Government transport investment
Now – I’ll come back to Birmingham Connected in a minute.
But first, I want to talk about what we’re doing in government to support you.
First of all we are building a strong economy.
A foundation for balanced and sustainable growth in the years ahead.
And we’ve put transport at the heart of our strategy for the economy.
Because we believe it’s an engine for growth and jobs.
We’ve come a long way in 4 and a half years.
The biggest rail modernisation plan for more than a century.
And a step change in roads and highways investment.
Including the £15 billion roads programme announced by the Prime Minister on Monday.
This record investment is supporting projects like Birmingham New Street Station.
The Midland Mainline upgrade.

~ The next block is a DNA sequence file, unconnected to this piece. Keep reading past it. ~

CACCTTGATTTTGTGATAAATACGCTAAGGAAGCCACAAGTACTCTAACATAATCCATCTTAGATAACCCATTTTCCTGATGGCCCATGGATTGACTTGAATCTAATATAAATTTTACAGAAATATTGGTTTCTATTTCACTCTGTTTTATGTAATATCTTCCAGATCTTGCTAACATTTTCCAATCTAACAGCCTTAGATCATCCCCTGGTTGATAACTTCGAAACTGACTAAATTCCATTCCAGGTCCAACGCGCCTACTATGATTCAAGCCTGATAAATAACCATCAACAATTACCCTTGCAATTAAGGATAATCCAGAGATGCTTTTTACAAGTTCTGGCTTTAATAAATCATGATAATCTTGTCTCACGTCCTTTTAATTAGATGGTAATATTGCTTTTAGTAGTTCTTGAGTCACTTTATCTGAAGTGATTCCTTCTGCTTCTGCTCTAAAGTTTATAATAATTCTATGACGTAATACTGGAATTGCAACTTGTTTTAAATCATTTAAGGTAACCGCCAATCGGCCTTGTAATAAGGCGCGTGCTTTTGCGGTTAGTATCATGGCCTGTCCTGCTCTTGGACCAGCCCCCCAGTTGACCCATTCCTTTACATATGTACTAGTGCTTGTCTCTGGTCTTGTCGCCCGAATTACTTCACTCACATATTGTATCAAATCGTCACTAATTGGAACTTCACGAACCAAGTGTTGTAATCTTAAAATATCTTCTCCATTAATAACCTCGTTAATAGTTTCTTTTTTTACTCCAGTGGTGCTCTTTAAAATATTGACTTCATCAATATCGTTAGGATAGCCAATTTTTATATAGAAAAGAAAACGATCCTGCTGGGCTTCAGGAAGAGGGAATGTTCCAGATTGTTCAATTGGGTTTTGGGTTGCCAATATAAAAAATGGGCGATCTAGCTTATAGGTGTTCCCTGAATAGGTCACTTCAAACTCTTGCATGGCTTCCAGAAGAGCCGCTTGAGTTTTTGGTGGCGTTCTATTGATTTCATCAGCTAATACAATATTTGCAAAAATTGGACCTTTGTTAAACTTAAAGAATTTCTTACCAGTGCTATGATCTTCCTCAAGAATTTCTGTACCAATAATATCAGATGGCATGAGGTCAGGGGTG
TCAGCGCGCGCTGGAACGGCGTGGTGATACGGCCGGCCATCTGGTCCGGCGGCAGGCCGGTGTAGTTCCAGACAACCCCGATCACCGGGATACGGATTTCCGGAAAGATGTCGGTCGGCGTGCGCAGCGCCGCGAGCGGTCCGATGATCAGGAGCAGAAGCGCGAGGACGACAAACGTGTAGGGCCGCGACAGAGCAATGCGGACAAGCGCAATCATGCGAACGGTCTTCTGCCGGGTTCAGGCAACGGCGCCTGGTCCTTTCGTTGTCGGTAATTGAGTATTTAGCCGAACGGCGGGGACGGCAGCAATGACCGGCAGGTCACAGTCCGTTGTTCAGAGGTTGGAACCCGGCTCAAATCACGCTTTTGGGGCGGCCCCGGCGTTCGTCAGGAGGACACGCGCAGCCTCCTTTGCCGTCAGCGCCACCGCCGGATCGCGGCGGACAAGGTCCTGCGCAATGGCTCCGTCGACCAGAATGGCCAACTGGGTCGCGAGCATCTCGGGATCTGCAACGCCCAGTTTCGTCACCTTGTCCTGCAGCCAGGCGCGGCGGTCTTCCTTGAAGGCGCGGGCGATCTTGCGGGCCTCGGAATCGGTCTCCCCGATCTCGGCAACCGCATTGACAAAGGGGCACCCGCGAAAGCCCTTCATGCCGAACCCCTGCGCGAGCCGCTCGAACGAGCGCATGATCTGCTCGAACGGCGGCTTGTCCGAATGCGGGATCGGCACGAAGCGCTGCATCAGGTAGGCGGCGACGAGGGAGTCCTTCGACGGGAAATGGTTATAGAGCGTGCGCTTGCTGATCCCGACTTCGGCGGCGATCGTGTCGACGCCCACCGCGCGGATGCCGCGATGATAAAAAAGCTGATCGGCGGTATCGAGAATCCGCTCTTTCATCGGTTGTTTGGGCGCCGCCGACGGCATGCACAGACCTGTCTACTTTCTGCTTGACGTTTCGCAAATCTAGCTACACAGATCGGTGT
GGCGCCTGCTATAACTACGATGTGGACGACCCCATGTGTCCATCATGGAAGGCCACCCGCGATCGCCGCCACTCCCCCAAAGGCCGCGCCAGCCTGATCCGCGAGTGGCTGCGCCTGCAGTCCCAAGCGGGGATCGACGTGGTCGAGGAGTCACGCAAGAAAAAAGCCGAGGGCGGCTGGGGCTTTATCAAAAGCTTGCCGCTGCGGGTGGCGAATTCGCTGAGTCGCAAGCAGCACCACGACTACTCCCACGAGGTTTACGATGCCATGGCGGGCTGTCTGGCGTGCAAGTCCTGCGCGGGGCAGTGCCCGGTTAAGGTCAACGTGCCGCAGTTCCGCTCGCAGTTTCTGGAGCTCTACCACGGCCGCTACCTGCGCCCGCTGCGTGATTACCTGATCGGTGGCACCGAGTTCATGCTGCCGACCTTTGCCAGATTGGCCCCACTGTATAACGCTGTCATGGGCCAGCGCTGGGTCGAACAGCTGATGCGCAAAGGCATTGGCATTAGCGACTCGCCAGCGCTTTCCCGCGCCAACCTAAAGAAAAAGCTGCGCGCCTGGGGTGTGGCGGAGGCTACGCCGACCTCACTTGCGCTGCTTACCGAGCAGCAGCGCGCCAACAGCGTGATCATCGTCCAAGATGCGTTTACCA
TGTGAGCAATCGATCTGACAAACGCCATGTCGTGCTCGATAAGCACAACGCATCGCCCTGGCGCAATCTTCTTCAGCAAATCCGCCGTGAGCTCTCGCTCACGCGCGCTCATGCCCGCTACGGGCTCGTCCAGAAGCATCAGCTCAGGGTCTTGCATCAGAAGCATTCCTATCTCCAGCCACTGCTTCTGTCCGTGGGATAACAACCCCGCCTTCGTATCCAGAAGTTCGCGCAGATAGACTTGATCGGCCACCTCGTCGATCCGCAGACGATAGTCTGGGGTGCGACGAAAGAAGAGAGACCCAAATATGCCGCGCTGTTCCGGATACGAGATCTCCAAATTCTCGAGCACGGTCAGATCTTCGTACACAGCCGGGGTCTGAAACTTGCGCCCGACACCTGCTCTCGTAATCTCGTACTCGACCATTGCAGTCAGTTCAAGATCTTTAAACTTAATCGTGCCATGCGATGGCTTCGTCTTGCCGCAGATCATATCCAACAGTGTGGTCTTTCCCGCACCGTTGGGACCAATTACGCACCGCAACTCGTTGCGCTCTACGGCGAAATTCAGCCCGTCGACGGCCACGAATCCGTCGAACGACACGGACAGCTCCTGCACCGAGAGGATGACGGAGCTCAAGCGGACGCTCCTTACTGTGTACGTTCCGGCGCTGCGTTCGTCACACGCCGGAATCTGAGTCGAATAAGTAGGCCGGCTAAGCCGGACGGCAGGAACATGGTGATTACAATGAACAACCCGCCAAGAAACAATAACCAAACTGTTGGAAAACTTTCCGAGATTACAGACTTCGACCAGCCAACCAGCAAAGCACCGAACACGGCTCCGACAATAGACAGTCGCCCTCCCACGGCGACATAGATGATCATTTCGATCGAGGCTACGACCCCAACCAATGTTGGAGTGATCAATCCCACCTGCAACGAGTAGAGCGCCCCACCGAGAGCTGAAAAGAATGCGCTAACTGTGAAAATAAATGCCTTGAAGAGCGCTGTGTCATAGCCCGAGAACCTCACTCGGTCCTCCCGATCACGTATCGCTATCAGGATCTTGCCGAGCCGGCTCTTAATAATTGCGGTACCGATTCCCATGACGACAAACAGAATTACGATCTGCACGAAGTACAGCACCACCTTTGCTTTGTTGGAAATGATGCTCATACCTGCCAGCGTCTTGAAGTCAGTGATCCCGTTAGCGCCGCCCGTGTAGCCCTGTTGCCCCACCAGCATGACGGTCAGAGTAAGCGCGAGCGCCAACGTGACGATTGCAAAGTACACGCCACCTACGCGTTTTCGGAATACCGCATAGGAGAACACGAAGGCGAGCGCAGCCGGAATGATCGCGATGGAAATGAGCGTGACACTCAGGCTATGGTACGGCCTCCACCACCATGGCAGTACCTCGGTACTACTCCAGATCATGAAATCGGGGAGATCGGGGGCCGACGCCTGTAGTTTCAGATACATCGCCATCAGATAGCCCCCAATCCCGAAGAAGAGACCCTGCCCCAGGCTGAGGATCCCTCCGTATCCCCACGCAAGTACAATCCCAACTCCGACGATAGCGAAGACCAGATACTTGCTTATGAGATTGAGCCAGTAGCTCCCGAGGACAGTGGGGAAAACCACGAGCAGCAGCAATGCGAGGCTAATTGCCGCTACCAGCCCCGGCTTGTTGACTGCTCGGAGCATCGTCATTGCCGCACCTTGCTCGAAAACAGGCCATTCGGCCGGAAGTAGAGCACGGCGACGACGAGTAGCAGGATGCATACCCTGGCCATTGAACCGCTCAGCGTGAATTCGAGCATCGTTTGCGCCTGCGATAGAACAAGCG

A wide range of road pinchpoint schemes across the Midlands.
And the smart motorways programme on the M6, M40 and M42.
In just 3 years’ time, subject to Royal Assent, we will begin building HS2.
Placing Birmingham at the core of the network.
Transforming connections with the north.
The focus is now moving to cities with HS2 stations.
So they can become major hubs for growth and regeneration.
Here in Birmingham, the local enterprise partnership has started developing a growth strategy for Curzon Street and Solihull stations.
With £2.5 million of government money to speed up the work.
Birmingham has also launched the Curzon Urban Regeneration Company.